An under sink water filter can be a great choice for your home, as it means not having to use up so much plastic for bottled water and not having to call a plumber to install a full filtration system connected to your home's pipes. When shopping for an under sink water filter, you may be surprised at the number of options you have and their varying prices and features. Note a few simple tips for making the best choice for your home so you know you get your money's worth and are happy with your filter for years to come.
1. Size and installation
Note the actual dimensions of a water filter; this may seem very simplistic, but remember that your sink's pipes may already be connected to a garbage disposal, and if your cabinets are not very big, you may not have room to squeeze in an oversized filter next to the disposal. It can be good to go under the sink with a measuring tape and actually measure the space you have available before you even begin to shop.
Along with the size, note the difficulty of installing the filter yourself. If it only requires you to remove a flange and redirect a pipe to the filter, this can be relatively simple. However, if it requires you to disconnect water lines and other plumbing connections, this might be out of your area of expertise and you might opt for a simpler installation.
2. Filter type
Different filters are actually meant to filter out different contaminants, so if you know your home's water had lead and other heavy metals, you'll want a filter for lead. If you simply have hard water meaning crystals and minerals, you'll want a simple filter for hard water. A water softener will use salt or another type of ion to remove calcium and magnesium, but it typically won't remove heavy metals like lead. A carbon filter will remove most contaminants from water including lead and chlorine.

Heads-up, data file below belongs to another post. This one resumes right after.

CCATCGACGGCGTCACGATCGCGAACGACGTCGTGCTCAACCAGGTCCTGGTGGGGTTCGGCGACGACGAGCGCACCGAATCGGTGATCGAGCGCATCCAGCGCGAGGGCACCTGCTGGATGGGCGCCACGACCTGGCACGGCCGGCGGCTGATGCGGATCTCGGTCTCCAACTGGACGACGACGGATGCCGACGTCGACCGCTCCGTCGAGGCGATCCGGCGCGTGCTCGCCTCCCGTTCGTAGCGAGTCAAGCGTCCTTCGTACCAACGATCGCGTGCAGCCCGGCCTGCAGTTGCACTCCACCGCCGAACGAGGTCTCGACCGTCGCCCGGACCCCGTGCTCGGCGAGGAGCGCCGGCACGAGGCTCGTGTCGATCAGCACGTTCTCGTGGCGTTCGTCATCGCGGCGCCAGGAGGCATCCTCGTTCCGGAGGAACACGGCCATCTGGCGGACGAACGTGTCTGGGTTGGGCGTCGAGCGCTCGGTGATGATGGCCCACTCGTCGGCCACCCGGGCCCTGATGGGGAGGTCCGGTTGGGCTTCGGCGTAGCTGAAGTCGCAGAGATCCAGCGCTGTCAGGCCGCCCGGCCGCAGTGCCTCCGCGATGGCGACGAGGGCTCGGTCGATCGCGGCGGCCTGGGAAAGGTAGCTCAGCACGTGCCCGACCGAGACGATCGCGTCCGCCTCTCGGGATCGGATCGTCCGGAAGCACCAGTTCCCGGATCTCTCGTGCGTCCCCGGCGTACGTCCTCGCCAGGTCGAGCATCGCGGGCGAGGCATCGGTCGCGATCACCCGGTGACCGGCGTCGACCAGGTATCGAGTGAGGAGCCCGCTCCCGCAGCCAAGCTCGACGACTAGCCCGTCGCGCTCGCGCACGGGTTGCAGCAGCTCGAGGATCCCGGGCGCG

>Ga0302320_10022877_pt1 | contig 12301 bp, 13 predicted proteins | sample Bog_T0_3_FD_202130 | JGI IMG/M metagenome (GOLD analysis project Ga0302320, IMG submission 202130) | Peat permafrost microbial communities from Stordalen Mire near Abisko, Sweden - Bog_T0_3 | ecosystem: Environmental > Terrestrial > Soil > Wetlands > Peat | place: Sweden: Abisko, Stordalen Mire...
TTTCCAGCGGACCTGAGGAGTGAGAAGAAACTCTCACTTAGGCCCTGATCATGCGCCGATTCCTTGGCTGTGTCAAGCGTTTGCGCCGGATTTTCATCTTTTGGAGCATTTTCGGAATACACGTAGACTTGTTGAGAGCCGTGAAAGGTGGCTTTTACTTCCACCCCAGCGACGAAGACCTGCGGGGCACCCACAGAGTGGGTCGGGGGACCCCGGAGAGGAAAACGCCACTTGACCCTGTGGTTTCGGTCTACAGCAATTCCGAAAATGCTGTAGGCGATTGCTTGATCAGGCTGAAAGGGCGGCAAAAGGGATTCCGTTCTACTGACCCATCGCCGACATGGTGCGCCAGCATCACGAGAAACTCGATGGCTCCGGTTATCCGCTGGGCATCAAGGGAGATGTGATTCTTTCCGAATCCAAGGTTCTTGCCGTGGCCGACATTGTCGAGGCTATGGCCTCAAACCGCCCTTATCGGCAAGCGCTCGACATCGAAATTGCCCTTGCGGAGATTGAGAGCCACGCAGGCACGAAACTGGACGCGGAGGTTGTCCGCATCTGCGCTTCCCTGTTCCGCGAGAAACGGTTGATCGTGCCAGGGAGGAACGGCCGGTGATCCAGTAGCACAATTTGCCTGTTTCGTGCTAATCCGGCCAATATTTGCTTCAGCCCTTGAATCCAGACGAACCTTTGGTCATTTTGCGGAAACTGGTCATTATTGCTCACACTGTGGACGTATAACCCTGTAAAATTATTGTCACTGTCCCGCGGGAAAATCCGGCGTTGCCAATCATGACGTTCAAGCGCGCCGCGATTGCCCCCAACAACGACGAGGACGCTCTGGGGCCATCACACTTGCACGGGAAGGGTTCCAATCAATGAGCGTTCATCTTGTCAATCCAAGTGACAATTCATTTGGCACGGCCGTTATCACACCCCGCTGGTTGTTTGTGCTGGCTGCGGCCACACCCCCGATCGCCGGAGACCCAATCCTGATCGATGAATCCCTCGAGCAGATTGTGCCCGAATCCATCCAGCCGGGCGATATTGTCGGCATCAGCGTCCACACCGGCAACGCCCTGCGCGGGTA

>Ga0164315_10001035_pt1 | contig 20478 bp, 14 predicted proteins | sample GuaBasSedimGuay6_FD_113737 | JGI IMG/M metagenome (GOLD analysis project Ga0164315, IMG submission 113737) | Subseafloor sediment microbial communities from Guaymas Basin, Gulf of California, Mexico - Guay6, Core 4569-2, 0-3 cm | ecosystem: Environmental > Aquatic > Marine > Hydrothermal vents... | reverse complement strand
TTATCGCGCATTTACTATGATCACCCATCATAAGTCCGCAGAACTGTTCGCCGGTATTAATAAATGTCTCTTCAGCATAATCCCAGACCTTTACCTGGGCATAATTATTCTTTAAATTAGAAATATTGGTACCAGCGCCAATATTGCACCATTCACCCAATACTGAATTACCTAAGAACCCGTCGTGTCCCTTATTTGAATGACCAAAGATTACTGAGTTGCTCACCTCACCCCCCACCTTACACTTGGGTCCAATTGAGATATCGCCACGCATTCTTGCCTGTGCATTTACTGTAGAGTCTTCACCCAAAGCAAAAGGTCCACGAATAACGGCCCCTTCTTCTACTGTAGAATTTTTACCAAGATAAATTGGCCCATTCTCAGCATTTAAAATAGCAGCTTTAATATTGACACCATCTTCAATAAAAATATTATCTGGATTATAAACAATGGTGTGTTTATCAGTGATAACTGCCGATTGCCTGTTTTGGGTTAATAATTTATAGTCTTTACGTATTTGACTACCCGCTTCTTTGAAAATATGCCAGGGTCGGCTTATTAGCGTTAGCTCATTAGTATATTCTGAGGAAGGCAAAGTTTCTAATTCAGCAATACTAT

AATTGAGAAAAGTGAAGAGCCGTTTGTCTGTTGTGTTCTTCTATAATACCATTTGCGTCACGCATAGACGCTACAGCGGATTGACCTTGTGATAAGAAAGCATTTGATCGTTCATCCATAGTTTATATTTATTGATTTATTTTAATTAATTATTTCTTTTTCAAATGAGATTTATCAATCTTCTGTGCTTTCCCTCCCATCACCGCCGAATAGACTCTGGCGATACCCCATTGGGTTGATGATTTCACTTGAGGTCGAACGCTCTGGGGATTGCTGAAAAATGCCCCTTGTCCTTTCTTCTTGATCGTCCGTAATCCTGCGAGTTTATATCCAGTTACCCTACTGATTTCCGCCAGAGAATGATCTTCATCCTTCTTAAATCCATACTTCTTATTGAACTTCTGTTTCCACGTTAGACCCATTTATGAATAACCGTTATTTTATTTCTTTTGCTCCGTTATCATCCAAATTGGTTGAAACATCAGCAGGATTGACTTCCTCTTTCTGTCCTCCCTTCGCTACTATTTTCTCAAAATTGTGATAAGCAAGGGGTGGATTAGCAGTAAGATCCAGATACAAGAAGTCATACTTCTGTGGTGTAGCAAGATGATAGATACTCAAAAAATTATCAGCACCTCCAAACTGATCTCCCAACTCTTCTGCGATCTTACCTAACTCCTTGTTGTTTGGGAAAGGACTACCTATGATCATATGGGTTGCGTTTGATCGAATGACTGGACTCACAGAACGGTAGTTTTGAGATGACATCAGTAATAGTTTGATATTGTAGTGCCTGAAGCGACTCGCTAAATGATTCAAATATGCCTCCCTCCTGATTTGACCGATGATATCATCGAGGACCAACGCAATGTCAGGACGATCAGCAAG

Along with the filter type, note the cost of replacement filters and their expected lifespan. You'll need to choose something that fits with your long-term budget and not just the cost of installment. However, remember too that high-quality filters with a smaller mesh to catch more contaminants are often more expensive. You need to balance your budget with the quality of the filter you want for your home, and the number of contaminants in your water.